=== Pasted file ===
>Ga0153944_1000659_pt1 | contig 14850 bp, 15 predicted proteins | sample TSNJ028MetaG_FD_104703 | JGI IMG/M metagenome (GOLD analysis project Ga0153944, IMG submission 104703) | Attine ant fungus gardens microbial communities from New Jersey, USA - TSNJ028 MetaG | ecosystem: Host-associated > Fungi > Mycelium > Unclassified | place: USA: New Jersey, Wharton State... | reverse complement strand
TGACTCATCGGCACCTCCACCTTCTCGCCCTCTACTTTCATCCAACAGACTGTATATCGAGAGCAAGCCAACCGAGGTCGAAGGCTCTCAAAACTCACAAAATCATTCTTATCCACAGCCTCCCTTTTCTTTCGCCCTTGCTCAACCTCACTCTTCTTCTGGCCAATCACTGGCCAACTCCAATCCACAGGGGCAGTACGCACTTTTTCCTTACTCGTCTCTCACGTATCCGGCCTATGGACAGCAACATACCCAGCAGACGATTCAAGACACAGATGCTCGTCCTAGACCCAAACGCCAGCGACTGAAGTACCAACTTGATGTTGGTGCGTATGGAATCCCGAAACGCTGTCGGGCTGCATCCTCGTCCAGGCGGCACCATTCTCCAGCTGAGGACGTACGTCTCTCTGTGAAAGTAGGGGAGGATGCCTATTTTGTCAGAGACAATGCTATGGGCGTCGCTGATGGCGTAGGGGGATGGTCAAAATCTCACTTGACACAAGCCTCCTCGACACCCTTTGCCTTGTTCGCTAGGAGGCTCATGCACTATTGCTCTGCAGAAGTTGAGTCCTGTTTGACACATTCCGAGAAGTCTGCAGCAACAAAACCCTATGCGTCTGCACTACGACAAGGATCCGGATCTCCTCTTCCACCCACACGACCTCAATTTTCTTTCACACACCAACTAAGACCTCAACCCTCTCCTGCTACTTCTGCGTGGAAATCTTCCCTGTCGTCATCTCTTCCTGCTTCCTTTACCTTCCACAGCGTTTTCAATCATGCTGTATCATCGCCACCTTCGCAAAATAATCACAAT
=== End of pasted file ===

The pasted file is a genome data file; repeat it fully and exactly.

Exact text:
>Ga0153944_1000659_pt1 | contig 14850 bp, 15 predicted proteins | sample TSNJ028MetaG_FD_104703 | JGI IMG/M metagenome (GOLD analysis project Ga0153944, IMG submission 104703) | Attine ant fungus gardens microbial communities from New Jersey, USA - TSNJ028 MetaG | ecosystem: Host-associated > Fungi > Mycelium > Unclassified | place: USA: New Jersey, Wharton State... | reverse complement strand
TGACTCATCGGCACCTCCACCTTCTCGCCCTCTACTTTCATCCAACAGACTGTATATCGAGAGCAAGCCAACCGAGGTCGAAGGCTCTCAAAACTCACAAAATCATTCTTATCCACAGCCTCCCTTTTCTTTCGCCCTTGCTCAACCTCACTCTTCTTCTGGCCAATCACTGGCCAACTCCAATCCACAGGGGCAGTACGCACTTTTTCCTTACTCGTCTCTCACGTATCCGGCCTATGGACAGCAACATACCCAGCAGACGATTCAAGACACAGATGCTCGTCCTAGACCCAAACGCCAGCGACTGAAGTACCAACTTGATGTTGGTGCGTATGGAATCCCGAAACGCTGTCGGGCTGCATCCTCGTCCAGGCGGCACCATTCTCCAGCTGAGGACGTACGTCTCTCTGTGAAAGTAGGGGAGGATGCCTATTTTGTCAGAGACAATGCTATGGGCGTCGCTGATGGCGTAGGGGGATGGTCAAAATCTCACTTGACACAAGCCTCCTCGACACCCTTTGCCTTGTTCGCTAGGAGGCTCATGCACTATTGCTCTGCAGAAGTTGAGTCCTGTTTGACACATTCCGAGAAGTCTGCAGCAACAAAACCCTATGCGTCTGCACTACGACAAGGATCCGGATCTCCTCTTCCACCCACACGACCTCAATTTTCTTTCACACACCAACTAAGACCTCAACCCTCTCCTGCTACTTCTGCGTGGAAATCTTCCCTGTCGTCATCTCTTCCTGCTTCCTTTACCTTCCACAGCGTTTTCAATCATGCTGTATCATCGCCACCTTCGCAAAATAATCACAAT